Forgot your password?  

Resources for students & teachers

This eBook from the Gutenberg Project consists of approximately 262 pages of information about Manuel Pereira.
he has a fairer skin than those who make laws to oppress him.  If he inhaled the free atmosphere from abroad, can it be that there is contagion in it, and Malcome Brown is the dreaded medium of its communication?  And if the statement rung in our ears be true, “that the free colored of the North suffer while the slave is cared for and comfortable,” why belie ourselves?  Malcome’s influence is, and always has been, with the whites, and manifestly good in the preservation of order and obedience on the part of the slaves.  He pursues his avocation with spirit and enterprise, while he is subjected to menial and oppressive laws.  His father visited New York, and was forbidden to return.  He appealed again and again, set forth his claims and his integrity to the State and her laws, but all was of no avail.  He was hopelessly banished, as it were, from ever seeing his son again, unless that son would sacrifice his property and submit to perpetual banishment from the State.  If we reflect upon the many paternal associations that would gladden the hearts of father and child to meet in happy affection, we may realize the effect of that law which makes the separation painful and which denies even the death-bed scene its last cheering consolation.

We have conversed with poor Brown on many occasions, found him a very intelligent man, full of humour, and fond of relating incidents in the history of his family-even proud of his good credit in Charleston.  He frequently speaks of his father and the gratifying hope of meeting him at some future day, when he can give vent to his feelings in bursts of affection.  He wants his father to return and live with him, because he says he knows they would be more happy together.  “I suppose the law was made in justice, and it’s right for me to submit to it,” he would say when conversing upon its stringency; and it also seems a sort of comfort to him that he is not the only sufferer.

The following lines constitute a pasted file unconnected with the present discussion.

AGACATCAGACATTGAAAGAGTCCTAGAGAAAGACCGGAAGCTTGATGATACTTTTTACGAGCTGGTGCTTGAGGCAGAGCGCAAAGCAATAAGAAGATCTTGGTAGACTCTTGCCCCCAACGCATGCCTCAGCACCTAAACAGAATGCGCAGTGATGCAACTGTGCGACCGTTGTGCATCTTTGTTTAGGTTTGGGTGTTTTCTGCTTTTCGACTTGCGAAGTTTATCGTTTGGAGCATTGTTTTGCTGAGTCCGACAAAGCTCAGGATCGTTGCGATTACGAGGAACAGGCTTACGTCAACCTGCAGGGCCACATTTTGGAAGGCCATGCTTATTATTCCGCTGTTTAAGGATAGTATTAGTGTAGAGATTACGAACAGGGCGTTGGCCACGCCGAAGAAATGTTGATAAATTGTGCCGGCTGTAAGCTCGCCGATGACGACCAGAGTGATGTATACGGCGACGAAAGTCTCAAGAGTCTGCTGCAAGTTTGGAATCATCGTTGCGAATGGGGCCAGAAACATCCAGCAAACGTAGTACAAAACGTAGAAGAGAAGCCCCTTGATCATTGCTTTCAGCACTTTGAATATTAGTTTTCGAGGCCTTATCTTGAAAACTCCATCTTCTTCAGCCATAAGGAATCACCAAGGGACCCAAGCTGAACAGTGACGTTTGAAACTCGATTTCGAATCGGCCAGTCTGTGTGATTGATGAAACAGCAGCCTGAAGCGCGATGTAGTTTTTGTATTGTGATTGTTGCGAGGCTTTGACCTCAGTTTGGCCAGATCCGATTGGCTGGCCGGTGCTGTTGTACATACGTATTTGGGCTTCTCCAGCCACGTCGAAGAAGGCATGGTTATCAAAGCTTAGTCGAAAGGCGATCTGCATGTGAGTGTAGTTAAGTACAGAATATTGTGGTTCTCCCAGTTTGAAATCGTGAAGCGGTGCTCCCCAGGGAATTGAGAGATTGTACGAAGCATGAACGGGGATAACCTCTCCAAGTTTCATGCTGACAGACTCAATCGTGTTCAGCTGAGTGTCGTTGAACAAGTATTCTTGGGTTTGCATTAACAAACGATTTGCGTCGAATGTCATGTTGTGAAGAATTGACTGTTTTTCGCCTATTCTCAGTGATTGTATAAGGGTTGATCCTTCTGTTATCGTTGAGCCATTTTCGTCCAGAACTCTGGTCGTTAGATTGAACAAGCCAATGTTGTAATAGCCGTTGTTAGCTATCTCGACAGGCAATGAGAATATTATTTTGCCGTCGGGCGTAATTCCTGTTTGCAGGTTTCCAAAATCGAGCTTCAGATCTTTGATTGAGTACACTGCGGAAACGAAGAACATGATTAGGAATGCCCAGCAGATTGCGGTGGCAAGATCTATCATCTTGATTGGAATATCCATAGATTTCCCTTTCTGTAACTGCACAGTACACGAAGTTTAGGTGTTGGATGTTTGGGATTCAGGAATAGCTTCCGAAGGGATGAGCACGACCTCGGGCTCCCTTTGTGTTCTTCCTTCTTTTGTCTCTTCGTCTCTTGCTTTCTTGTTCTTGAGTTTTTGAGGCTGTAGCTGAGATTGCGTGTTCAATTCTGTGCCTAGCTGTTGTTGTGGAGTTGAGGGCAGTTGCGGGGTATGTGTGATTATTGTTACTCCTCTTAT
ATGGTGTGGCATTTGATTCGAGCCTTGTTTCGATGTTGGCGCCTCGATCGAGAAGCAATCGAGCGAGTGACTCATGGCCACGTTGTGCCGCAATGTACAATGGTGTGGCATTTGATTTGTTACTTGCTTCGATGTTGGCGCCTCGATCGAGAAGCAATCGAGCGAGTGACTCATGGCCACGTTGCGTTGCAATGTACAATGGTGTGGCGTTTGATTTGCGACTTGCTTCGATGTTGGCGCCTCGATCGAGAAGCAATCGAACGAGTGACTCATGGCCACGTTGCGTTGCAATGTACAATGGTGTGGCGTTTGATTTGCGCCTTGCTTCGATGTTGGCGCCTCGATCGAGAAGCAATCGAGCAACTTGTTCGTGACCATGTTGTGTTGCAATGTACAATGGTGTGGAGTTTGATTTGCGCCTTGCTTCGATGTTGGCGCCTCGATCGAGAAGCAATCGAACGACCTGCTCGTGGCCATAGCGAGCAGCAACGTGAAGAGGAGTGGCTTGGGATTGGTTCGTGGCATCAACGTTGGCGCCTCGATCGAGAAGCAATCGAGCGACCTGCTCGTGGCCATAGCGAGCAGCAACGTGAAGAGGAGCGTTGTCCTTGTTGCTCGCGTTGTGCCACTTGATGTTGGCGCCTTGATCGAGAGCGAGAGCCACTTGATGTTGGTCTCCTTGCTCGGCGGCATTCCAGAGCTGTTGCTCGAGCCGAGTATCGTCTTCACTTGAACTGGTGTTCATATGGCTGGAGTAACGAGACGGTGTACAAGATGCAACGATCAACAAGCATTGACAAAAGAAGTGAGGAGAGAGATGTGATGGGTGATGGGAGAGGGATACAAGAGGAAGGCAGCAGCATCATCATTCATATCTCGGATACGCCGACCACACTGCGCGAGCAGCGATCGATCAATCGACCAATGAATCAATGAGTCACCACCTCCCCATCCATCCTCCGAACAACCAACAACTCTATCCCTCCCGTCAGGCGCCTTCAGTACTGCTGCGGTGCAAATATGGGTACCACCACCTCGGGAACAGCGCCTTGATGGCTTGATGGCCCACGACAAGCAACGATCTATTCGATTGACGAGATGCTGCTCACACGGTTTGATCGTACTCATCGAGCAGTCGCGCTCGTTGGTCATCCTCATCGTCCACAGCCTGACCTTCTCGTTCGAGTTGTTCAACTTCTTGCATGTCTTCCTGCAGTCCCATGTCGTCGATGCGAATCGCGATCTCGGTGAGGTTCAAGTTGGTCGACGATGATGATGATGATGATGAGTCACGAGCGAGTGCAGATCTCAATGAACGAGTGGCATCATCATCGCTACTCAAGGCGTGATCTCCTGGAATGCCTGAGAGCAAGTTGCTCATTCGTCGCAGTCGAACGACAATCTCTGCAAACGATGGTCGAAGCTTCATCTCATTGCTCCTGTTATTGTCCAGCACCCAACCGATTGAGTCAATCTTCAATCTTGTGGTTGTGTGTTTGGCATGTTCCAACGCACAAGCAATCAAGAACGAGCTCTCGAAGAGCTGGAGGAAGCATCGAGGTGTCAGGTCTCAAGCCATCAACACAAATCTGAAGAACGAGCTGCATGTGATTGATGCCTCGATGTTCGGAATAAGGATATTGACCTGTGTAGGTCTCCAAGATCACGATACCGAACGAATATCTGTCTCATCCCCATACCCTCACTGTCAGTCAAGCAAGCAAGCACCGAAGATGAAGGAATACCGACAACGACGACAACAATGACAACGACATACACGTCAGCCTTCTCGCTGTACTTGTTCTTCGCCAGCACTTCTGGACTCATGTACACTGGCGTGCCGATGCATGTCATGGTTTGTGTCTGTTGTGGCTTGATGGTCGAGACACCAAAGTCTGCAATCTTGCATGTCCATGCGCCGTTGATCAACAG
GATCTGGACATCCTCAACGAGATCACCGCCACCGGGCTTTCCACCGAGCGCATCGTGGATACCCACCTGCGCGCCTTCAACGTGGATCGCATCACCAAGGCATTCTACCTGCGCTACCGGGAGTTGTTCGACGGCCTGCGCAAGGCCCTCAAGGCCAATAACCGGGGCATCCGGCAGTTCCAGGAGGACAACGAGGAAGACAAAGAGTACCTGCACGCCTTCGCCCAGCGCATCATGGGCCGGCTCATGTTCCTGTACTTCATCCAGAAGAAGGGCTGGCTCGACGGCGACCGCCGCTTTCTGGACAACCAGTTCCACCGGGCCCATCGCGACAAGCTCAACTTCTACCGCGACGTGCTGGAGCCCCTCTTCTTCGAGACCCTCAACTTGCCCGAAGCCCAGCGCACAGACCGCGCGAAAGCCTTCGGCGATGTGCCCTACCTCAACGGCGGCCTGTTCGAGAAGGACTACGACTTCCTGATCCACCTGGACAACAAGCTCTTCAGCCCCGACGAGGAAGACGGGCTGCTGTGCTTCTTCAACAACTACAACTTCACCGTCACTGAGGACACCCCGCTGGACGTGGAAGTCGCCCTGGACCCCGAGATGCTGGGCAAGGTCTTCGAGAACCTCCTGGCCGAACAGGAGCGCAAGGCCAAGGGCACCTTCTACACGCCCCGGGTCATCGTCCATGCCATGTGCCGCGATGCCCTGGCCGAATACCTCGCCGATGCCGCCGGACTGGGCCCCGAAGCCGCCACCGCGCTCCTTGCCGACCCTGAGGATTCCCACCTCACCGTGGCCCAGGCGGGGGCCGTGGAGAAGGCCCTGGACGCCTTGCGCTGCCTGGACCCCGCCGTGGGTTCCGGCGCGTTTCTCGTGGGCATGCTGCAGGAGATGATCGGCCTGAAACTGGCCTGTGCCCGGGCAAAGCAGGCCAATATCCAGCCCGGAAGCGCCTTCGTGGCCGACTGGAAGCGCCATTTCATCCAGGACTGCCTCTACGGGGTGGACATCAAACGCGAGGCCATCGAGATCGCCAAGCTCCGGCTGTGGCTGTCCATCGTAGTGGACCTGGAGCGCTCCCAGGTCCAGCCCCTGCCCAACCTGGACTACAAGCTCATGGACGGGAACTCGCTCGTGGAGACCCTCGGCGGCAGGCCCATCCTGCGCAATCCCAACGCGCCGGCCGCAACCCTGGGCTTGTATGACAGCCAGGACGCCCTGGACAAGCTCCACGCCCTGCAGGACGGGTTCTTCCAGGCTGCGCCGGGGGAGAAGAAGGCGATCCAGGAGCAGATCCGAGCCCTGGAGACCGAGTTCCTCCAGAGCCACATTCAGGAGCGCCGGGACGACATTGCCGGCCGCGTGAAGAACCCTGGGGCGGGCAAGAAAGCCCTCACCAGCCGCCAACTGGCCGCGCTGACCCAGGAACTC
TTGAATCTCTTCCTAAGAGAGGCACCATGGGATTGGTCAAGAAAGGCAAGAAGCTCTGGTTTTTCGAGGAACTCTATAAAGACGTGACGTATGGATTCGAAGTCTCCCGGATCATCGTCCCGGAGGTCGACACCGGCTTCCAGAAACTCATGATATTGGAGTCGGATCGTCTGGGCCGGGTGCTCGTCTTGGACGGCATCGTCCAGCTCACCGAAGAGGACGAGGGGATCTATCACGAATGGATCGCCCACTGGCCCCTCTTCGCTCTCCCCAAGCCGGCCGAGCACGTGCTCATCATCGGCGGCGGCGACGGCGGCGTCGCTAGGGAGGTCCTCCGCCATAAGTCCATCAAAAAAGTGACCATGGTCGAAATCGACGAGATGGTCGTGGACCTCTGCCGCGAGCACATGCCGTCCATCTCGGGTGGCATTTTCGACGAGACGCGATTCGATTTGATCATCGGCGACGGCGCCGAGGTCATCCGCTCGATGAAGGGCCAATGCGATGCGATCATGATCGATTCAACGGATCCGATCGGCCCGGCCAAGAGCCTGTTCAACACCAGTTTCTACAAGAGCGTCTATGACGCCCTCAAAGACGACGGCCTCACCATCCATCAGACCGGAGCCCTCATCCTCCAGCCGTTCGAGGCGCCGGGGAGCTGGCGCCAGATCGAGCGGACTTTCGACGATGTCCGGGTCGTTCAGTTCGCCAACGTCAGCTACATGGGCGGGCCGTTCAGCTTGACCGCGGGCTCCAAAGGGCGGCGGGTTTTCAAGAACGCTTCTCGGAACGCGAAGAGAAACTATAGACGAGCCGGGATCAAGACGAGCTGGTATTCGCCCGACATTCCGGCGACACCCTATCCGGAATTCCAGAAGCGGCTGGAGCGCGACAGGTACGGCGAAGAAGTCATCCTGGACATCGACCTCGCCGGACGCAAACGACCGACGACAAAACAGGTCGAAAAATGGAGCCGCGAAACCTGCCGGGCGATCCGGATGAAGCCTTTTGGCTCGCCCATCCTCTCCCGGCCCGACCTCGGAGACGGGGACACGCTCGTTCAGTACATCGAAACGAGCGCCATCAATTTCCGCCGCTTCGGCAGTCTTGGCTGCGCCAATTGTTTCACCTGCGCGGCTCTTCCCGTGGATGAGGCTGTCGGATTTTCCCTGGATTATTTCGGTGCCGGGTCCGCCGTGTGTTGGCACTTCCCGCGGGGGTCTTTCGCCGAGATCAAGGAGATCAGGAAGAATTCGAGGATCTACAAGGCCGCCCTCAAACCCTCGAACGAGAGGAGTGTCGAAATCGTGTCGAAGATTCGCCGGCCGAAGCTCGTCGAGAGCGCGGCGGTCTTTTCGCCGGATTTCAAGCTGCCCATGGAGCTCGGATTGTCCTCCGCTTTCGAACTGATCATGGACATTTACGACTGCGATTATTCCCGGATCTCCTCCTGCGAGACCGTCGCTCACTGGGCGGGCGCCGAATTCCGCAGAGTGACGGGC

If South Carolina would awake to her own interest, she would find more to fear from the stringency of her own laws than from the influence of a few men coming from abroad.

CHAPTER X.

The prospect darkening.

After the Colonel and little George left the Captain, as we have stated in the foregoing chapter, he descended into the cabin, and found Manuel sitting upon one of the lockers, apparently in great anxiety.  He, however, waited for the mate to speak before he addressed the Captain.  The mate awoke and informed the Captain that a slender, dark-complexioned man had been aboard a few minutes after he left, making particular inquiries about the steward; that he spoke like an official man, was dressed in black clothes, and wore spectacles.

Follow Us on Facebook